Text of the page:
How much all of this bothers an individual viewer will depend on how much influence they believe films have on our lives. Obviously films are not intended to instruct but like good literature good films can shape our worldview. Accepting A Knight’s Tale at face value means accepting that things will turn out all right in the end, and nevermind the people who didn’t make it to the top.
I know this will seem like a stretch but take Inglorious Basterds for example. No one I know confuses the ending of that film with reality. (SPOILER) Adolf Hitler was not machine gunned in the face a hundred times and left to die in a burning theatre. That ridiculousness actually makes the film more enjoyable because Quentin Tarantino is enjoying his power as writer/director and giving his audience what we want to see. But imagine it’s the year 2113 and World War II is as remote to film buffs as the middle ages is to us. It will be very different for a child who sees Inglorious Basterds then. Perhaps that child will go through its life believing that historically evil is paid unto evil and the massive Russian fatalities on the second front, the division of Berlin, the Nuremberg trials, and Hitler’s ultimate cowardice, will fade away. Again, it’s a stretch to extrapolate this far into the future or to dwell on this movie that makes no pretensions to such importance, but for me A Knight’s Tale represents what is best and worst about our modern addiction to entertainment.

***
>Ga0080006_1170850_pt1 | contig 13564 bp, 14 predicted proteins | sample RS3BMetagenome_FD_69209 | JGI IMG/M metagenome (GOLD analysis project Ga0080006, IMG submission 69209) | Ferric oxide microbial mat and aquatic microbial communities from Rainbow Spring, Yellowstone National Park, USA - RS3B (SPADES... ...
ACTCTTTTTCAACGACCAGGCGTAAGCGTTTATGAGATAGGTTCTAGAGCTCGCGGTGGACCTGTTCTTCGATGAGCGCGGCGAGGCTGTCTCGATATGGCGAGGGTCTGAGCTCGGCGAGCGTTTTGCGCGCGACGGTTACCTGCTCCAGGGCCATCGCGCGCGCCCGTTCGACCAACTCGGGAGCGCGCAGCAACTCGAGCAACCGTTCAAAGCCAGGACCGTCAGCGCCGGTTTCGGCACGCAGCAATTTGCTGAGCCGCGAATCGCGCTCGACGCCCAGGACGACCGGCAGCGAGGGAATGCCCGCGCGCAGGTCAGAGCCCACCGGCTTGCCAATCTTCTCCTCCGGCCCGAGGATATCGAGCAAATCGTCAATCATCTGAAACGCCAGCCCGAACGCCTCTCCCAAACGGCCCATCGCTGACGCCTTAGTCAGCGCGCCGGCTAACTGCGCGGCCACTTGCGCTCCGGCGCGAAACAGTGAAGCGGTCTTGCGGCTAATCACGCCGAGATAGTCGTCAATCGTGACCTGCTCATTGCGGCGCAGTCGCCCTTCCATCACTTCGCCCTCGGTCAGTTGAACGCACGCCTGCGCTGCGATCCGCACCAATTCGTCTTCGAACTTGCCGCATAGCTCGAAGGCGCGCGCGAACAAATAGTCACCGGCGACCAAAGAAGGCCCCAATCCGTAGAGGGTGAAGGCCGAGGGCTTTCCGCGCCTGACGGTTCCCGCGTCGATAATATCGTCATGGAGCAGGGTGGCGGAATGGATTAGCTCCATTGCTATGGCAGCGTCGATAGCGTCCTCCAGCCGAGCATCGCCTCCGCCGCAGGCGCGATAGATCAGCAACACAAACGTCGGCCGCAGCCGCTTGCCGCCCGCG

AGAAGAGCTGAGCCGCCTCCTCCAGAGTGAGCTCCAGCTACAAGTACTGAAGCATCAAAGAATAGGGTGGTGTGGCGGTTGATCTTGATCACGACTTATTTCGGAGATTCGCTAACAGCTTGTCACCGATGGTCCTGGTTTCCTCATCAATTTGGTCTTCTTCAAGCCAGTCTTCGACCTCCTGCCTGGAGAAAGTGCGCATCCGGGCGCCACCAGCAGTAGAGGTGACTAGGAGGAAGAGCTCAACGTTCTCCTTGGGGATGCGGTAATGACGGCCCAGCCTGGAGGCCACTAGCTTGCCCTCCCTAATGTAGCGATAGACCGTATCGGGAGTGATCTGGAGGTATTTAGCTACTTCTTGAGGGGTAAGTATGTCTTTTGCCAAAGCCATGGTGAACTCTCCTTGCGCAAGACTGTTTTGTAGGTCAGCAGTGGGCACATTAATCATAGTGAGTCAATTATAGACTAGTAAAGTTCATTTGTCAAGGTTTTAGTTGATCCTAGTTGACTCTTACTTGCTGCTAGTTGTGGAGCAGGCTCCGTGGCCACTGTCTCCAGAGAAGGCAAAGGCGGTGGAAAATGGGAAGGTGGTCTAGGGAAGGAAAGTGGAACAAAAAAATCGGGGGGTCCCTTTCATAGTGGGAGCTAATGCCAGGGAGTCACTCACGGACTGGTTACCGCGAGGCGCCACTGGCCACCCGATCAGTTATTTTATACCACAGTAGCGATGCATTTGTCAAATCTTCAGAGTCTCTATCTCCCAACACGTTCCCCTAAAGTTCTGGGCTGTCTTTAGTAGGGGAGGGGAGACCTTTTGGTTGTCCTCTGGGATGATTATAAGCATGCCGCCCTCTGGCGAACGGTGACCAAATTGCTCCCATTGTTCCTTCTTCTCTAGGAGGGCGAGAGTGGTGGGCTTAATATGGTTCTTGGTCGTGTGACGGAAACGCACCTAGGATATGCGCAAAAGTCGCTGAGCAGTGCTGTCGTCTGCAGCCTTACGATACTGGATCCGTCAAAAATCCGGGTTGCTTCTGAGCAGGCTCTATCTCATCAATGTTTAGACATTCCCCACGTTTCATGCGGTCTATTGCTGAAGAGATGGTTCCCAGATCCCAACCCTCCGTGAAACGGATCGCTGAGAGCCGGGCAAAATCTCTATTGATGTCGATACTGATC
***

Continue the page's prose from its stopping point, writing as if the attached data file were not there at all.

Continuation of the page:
It’s fun, it’s funny, its actors are so very charming and its emotional moments rock you. But it also upholds a strict barrier between what is real and false in history. We like to feel good when we go to the movies – that’s our right as Americans. But sometimes I get the feeling that we’ve all seen one too many rah-rah good-guys-win pictures to be honest with ourselves and the world we’re living in. Or used to live in.
Now if you’ll pardon me, I need to see a man about a dog.
A Knight’s Tale (2001)
Directed by Brian Helgeland